"Dr. Eduardo Gonzalez is the best physician I have ever had," said one patient. "He has a wonderful attitude, (is) personable and takes time to go over any questions. (He) always shows concern and provides good information."
Another said it felt "like he's a member of my family."
Richard Roetzheim, M.D., M.S.P.H., professor and chair of the USF Department of Family Medicine, has worked with Gonzalez for more than thirty years and called him "one of the most skilled clinicians" he's ever known.
But what makes Gonzalez truly unique, said Roetzheim, is his ability to meld technical skill and clinical acumen with a caring and empathetic approach to patient care.
"Dr. Gonzalez is a family physician in the sense that he cares for his patients as if they were members of his own family," he wrote in his nominating letter. "He treats his patients with the familiarity of family, knowing his patients' hopes, their dreams, their fears, their weaknesses. He is there for his patients physically, emotionally and, at times, spiritually, comforting them and caring for them as you would your own family."
Gonzalez himself described his patient care philosophy as focusing first and foremost on relationships.
"After 25 years, it's become more and more clear to me that in caring for others and even in just personal life, everything that tends to drive us, everything that has an effect on us -- either negative or positive -- is all about our relationships, and I think that's so key and important," he said. "It isn't the disease, it isn't the diagnosis, it's not the problem, but it's the relationship that you have with someone that will really dictate how things will proceed."
That's also the message he tries to impart to his students each day.
"You can't go into something just by jumping to the problem," he said. "You've got to know the person and know everything about them." It's a message that has helped make him a well-loved and highly respected teacher -- and not just in his students' eyes.
"Dr. Gonzalez has had a remarkable impact on our profession," Roetzheim said. "Through his role-modeling and advising he has encouraged a generation of physicians to pursue family medicine specialty training."
Gonzalez has also been instrumental in creating and leading the university's student-run free clinic, known as the BRIDGE Healthcare Clinic,(health.usf.edu) where he serves as medical co-director.
The clinic serves the community's uninsured and operates as an interdisciplinary facility that offers real-world opportunities for student physicians, pharmacists, social workers and physical therapists. It currently provides more than 1,000 visits a year for patients in need.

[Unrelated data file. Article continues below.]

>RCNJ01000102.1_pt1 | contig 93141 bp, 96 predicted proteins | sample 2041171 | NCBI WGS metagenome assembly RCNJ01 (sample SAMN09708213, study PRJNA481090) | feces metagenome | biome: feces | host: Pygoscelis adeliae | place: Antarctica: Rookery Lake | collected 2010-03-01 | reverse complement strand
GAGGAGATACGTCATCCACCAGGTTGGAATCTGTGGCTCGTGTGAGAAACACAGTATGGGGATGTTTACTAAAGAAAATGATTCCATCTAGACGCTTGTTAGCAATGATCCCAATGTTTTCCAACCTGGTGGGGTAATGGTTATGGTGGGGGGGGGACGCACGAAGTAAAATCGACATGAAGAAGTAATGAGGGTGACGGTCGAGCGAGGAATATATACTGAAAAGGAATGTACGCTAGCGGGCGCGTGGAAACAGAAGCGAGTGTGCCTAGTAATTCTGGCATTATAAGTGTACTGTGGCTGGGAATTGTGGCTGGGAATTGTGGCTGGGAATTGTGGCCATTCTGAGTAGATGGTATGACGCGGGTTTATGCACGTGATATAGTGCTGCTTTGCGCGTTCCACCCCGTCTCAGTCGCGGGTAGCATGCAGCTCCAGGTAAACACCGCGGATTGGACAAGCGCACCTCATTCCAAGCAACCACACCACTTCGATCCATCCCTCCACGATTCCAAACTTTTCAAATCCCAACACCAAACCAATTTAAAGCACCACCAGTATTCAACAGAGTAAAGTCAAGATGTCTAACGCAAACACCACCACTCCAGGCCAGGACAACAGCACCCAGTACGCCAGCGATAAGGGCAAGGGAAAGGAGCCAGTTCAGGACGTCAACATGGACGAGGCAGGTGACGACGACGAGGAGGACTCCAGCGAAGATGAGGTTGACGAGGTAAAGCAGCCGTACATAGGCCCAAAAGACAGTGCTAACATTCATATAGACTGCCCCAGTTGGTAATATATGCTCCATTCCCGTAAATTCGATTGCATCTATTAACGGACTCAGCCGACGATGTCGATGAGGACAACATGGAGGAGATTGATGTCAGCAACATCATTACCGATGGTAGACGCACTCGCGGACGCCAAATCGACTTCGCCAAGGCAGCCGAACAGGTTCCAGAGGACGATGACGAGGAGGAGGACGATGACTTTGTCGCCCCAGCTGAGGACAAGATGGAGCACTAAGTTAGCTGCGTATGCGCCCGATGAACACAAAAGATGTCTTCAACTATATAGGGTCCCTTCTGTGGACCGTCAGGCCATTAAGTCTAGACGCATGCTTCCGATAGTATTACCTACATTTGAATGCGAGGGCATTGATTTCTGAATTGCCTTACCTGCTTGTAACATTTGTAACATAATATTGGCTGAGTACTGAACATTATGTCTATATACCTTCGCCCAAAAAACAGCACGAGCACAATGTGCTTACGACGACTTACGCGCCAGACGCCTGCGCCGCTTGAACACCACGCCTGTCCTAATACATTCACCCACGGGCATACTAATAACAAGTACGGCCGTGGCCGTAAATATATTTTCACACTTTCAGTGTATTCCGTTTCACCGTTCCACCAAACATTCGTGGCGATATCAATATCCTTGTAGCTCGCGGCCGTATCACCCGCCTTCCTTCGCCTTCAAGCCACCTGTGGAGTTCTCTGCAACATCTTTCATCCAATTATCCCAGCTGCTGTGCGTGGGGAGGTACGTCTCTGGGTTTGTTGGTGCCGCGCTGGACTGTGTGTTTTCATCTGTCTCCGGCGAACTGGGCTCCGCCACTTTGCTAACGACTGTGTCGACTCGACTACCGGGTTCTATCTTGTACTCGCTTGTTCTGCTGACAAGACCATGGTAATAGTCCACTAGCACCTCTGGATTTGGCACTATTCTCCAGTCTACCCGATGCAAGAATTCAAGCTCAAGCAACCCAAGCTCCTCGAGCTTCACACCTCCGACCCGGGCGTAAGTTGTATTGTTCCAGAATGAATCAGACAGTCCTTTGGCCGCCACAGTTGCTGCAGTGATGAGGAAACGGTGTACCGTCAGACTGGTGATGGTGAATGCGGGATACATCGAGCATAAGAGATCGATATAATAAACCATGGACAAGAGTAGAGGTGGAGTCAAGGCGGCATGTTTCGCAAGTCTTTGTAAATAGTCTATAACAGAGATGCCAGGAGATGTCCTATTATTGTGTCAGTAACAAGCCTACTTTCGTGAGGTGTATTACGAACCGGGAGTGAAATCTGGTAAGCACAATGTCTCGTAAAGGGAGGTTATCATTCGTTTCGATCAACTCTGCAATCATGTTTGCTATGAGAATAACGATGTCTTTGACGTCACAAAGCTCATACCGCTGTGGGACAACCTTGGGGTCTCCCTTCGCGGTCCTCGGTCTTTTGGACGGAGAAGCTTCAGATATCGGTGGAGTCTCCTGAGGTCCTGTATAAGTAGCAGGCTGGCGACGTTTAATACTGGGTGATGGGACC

"We've had wonderful outcomes. We've been able to show very high rates of colon cancer screening, cervical cancer screening and breast cancer screening," Gonzalez said. "Our students have been very successful in not only presenting their success and what they've been able to do but also publishing, and we continue expanding and doing as much as we can."
He also is the faculty adviser for Project World Health, a student-led organization at the school that is committed to completing medical missions in the Dominican Republic. Last year, the trip included more than 100 volunteers, at least 50 of whom were medical students.
"It's just a wonderful thing because you can practice in a city hospital and you can even practice in a city clinic, but sometimes you just don't realize how much you can do with so little, especially when you can't order an X-ray or a CT scan or even labs," said Gonzalez.
Many of the students who've gone on the trip, he said, have gone on to start similar endeavors of their own -- visiting other countries with populations in need or taking positions with free clinics in the United States.
"It's just grown into something quite wonderful," he said.
It's clear that during his lengthy career, Gonzalez has made a significant impact on the community, the university, incoming physicians and -- most importantly -- the patients he's been able to serve. But when it comes to discussing his own accomplishments, Gonzalez is quick to turn the attention back to others, preferring to stay out of the spotlight.
"All the things I think I have ever been able to accomplish haven't been because of anything I did, but because of other people who have been placed in front of me and guided me in some way," he said.
As for downtime, when he isn't at work, he's often spending time with his wife -- a practicing OB/Gyn in Orlando -- who he calls his "best friend," as well as his two grown sons.
He's also often not far from water, whether it's the Florida lakes near his home in Lakeland or the nearby ocean.
"I enjoy fishing," he said. "But you know, there's two things about fishing -- there's fishing, and there's catching.
"I am not too good at the catching, but I enjoy the fishing."